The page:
Last time I wrote about my incredible and somewhat unexpected tower tour at Salisbury Cathedral. But our adventure didn’t end with the tour, for apart from being a magnificent testament to medieval architecture, we discovered that the cathedral is also home to the Magna Carta, one of the world’s most famous documents which for centuries has inspired and encouraged movements for freedom and constitutional government around the world.
The Magna Carta at Salisbury
Wandering along the cloisters of the cathedral you will come to the exquisite Chapter House where the Magna Carta is housed.
Entrance to the Chapter House
Handwritten in Latin on parchment (sheepskin), it is the best preserved of the four remaining original charters still in existence, all of which date back to 1215. It was bought to Sarum by the archbishop of Canterbury’s chief official, Elias of Dereham who played a significant role in its negotiation. He was also responsible for the distribution of at least ten of the original charters which probably numbered between 40 to 60.
Inside the Chapter House
What is the Magna Carta?
The Magna Carta (literally meaning ‘great charter’) was written to establish the fundamental rights of people and the monarch, particularly with regards to their relationship with the church.
It was negotiated at Runnymede, near Windsor, in 1215 between King John, the Church and key Barons of England to establish constraints upon what they considered the tyrannical rule of King John. Enraged by crippling taxes imposed upon them to pay for the King’s wars in France, the Barons wished to protect their rights and wealth. At the same time, the Church, integral to all aspects of medieval life providing education, healthcare and welfare, as well as being an an immensely wealthy landowner, angered by King John’s interference and rejection of the Pope’s choice for the next archbishop of Canterbury wished to assert their freedom.
Despite signing the charter, King John had no intention of abiding by it and as soon as he had regained the Pope’s support by agreeing to his choice for archbishop of Canterbury, he appealed to him for the charter’s annulment. During the resulting civil war King John died and was succeeded by his nine year old son Henry III. When those fighting on behalf of the young king were victorious, to cement the peace, his regent, William Marshall, reissued the Magna Carta and it became a document in support of the monarch.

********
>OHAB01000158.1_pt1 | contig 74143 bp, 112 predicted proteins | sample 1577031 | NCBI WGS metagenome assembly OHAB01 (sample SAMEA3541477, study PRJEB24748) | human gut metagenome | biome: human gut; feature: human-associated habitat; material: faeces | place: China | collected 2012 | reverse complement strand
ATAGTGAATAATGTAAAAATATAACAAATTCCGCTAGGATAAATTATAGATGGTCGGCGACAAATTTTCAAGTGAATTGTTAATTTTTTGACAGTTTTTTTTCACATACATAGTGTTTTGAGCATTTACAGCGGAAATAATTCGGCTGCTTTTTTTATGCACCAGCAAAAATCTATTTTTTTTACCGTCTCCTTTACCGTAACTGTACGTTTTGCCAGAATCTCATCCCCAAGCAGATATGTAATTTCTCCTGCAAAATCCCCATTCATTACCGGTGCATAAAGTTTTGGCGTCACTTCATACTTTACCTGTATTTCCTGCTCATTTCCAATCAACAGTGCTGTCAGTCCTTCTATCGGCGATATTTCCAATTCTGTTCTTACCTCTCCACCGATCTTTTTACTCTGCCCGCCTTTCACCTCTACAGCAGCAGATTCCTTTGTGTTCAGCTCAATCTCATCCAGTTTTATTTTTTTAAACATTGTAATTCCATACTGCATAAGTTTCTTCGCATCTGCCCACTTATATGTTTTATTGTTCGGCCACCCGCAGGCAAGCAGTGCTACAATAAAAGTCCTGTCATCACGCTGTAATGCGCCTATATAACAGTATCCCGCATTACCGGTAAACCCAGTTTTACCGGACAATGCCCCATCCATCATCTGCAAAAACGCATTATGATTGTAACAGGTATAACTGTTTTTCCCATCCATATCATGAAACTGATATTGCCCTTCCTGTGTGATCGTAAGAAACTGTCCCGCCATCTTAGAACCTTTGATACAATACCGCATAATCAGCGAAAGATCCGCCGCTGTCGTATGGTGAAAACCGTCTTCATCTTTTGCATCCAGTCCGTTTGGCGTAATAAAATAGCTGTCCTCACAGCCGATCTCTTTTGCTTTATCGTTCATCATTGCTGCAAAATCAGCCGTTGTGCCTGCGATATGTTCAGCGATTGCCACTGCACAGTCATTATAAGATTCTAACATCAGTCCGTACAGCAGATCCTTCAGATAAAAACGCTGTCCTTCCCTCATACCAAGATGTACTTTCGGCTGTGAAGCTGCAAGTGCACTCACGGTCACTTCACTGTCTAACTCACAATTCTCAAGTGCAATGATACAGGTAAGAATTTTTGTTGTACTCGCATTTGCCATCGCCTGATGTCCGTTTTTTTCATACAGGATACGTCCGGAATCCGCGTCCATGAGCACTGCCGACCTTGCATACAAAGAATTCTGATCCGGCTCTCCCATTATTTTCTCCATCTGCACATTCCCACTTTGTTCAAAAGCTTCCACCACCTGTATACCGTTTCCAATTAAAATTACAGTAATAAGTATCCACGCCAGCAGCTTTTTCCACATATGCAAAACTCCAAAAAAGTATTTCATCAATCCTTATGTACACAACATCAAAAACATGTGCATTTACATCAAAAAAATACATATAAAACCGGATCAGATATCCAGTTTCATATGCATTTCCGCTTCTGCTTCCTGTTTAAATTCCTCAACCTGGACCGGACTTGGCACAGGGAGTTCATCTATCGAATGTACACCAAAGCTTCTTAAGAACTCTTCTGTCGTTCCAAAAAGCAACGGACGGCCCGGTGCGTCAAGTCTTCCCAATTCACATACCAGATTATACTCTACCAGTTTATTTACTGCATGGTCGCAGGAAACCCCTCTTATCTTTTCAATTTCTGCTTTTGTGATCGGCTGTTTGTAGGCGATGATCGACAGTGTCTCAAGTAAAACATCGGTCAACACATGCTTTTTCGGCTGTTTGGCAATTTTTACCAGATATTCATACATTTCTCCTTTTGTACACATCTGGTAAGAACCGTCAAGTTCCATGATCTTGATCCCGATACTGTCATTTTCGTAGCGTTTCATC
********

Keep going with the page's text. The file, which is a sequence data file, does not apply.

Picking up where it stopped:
A copy of the Magna Carta
(Photographs of the original are not permitted apologies for this poor copy)
The significance of the Magna Carta
A powerful and radical concept was thereby established namely that no King should act above the law. The Magna Carta became the test by which succeeding monarchs were judged. In 1225 Henry III issued a revised Magna Carta and by 1297 it had become a firmly established part of English law.
The Magna Carta today
The Magna Carta, has left fundamentally important legal legacies throughout the world. Four of the original clauses are still part of English law today, three of which establish individual freedoms. The Magna Carta was the foundation for the jury system, where court cases are decided by ordinary people and it also established the right to take a government to court should the law be felt to be unjust or being unfairly applied.
So my trip to Salisbury was one of fascinating discoveries! Like I said last time, don’t miss the chance to visit it if you are in the area click here to visit its website for details. And as one of you so kindly wrote to remind me, if you would like to learn more about this incredible piece of English History, ‘Sarum’ by Edward Rutherford and ‘Pillars of the Earth’ by Ken Follett are great epic sagas to read.
Next time, at the request of so many of you we return to Provence and more about my house in Lourmarin, I promise!!